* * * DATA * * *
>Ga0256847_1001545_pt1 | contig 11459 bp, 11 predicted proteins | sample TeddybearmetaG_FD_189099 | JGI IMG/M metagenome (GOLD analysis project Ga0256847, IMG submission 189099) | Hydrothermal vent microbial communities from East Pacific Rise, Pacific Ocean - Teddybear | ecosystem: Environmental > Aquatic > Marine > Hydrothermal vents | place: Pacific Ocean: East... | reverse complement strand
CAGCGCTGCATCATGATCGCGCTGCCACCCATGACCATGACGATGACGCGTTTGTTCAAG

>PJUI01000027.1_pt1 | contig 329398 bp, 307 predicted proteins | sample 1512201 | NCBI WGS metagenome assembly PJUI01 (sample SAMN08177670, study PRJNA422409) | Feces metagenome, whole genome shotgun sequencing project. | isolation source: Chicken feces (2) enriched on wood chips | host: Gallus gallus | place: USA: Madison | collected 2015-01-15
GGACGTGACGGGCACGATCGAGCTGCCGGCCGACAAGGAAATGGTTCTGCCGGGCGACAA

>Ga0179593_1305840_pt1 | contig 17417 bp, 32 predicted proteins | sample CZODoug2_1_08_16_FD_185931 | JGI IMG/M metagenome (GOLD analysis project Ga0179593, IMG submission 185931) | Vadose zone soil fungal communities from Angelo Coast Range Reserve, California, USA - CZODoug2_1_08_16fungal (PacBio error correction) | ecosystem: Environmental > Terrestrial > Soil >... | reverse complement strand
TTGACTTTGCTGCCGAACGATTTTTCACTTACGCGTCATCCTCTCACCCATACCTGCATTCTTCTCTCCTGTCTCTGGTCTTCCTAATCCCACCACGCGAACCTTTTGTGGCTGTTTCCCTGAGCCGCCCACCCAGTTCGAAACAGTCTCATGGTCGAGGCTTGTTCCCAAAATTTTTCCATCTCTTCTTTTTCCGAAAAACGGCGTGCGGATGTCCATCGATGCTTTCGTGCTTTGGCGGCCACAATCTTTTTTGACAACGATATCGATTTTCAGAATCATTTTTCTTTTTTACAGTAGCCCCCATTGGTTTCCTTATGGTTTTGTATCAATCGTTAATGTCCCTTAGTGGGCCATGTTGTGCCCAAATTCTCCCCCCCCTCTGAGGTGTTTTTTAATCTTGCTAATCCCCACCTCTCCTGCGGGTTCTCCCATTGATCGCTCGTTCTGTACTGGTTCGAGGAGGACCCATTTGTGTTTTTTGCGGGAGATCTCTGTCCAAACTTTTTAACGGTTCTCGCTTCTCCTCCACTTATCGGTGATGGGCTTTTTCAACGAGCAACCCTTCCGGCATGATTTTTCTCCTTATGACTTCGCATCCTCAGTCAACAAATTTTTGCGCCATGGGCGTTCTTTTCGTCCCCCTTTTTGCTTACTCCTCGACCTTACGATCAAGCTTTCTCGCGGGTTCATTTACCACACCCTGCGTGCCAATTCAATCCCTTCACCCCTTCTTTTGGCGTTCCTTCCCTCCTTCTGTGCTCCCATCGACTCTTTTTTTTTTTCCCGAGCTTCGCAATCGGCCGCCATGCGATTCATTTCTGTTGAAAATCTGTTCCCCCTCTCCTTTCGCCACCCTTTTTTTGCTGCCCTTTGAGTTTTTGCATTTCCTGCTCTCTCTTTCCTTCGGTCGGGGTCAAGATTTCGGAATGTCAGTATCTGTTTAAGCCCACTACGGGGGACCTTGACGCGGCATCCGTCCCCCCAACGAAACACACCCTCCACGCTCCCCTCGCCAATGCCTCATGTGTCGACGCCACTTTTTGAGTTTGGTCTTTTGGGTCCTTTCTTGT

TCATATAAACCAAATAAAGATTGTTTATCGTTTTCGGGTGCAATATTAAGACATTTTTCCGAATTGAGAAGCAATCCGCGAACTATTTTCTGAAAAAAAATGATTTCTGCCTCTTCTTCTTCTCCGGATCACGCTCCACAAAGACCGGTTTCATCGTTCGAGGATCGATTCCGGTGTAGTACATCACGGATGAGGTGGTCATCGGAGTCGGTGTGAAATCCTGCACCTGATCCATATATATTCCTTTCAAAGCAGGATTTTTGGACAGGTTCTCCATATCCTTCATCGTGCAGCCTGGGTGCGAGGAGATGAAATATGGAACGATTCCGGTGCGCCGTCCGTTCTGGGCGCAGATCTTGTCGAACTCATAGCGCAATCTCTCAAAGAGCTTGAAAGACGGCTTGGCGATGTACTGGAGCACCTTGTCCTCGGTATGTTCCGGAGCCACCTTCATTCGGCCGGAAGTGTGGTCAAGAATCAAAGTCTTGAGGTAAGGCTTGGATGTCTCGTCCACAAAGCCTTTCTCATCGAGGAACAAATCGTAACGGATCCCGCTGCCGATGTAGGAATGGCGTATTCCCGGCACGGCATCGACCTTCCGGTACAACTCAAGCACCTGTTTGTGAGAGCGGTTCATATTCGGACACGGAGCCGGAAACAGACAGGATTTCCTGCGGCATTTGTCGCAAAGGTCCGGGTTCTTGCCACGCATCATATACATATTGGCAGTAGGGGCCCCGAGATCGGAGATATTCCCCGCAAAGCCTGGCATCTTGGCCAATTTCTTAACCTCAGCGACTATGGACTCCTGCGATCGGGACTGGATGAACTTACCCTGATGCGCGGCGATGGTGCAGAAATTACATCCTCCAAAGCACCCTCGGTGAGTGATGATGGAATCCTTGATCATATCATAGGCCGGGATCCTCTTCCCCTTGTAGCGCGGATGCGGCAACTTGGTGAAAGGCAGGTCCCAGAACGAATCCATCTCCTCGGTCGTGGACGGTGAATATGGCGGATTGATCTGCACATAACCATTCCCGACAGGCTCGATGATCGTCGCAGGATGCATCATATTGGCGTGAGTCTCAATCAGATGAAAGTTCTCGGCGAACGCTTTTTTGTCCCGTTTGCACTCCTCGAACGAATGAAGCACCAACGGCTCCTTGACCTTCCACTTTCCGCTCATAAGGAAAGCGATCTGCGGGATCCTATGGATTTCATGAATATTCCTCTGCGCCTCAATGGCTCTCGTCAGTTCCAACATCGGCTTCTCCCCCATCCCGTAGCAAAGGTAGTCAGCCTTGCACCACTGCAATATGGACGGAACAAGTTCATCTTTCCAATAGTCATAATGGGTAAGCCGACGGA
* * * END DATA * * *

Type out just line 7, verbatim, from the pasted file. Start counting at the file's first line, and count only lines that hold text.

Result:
TCATATAAACCAAATAAAGATTGTTTATCGTTTTCGGGTGCAATATTAAGACATTTTTCCGAATTGAGAAGCAATCCGCGAACTATTTTCTGAAAAAAAATGATTTCTGCCTCTTCTTCTTCTCCGGATCACGCTCCACAAAGACCGGTTTCATCGTTCGAGGATCGATTCCGGTGTAGTACATCACGGATGAGGTGGTCATCGGAGTCGGTGTGAAATCCTGCACCTGATCCATATATATTCCTTTCAAAGCAGGATTTTTGGACAGGTTCTCCATATCCTTCATCGTGCAGCCTGGGTGCGAGGAGATGAAATATGGAACGATTCCGGTGCGCCGTCCGTTCTGGGCGCAGATCTTGTCGAACTCATAGCGCAATCTCTCAAAGAGCTTGAAAGACGGCTTGGCGATGTACTGGAGCACCTTGTCCTCGGTATGTTCCGGAGCCACCTTCATTCGGCCGGAAGTGTGGTCAAGAATCAAAGTCTTGAGGTAAGGCTTGGATGTCTCGTCCACAAAGCCTTTCTCATCGAGGAACAAATCGTAACGGATCCCGCTGCCGATGTAGGAATGGCGTATTCCCGGCACGGCATCGACCTTCCGGTACAACTCAAGCACCTGTTTGTGAGAGCGGTTCATATTCGGACACGGAGCCGGAAACAGACAGGATTTCCTGCGGCATTTGTCGCAAAGGTCCGGGTTCTTGCCACGCATCATATACATATTGGCAGTAGGGGCCCCGAGATCGGAGATATTCCCCGCAAAGCCTGGCATCTTGGCCAATTTCTTAACCTCAGCGACTATGGACTCCTGCGATCGGGACTGGATGAACTTACCCTGATGCGCGGCGATGGTGCAGAAATTACATCCTCCAAAGCACCCTCGGTGAGTGATGATGGAATCCTTGATCATATCATAGGCCGGGATCCTCTTCCCCTTGTAGCGCGGATGCGGCAACTTGGTGAAAGGCAGGTCCCAGAACGAATCCATCTCCTCGGTCGTGGACGGTGAATATGGCGGATTGATCTGCACATAACCATTCCCGACAGGCTCGATGATCGTCGCAGGATGCATCATATTGGCGTGAGTCTCAATCAGATGAAAGTTCTCGGCGAACGCTTTTTTGTCCCGTTTGCACTCCTCGAACGAATGAAGCACCAACGGCTCCTTGACCTTCCACTTTCCGCTCATAAGGAAAGCGATCTGCGGGATCCTATGGATTTCATGAATATTCCTCTGCGCCTCAATGGCTCTCGTCAGTTCCAACATCGGCTTCTCCCCCATCCCGTAGCAAAGGTAGTCAGCCTTGCACCACTGCAATATGGACGGAACAAGTTCATCTTTCCAATAGTCATAATGGGTAAGCCGACGGA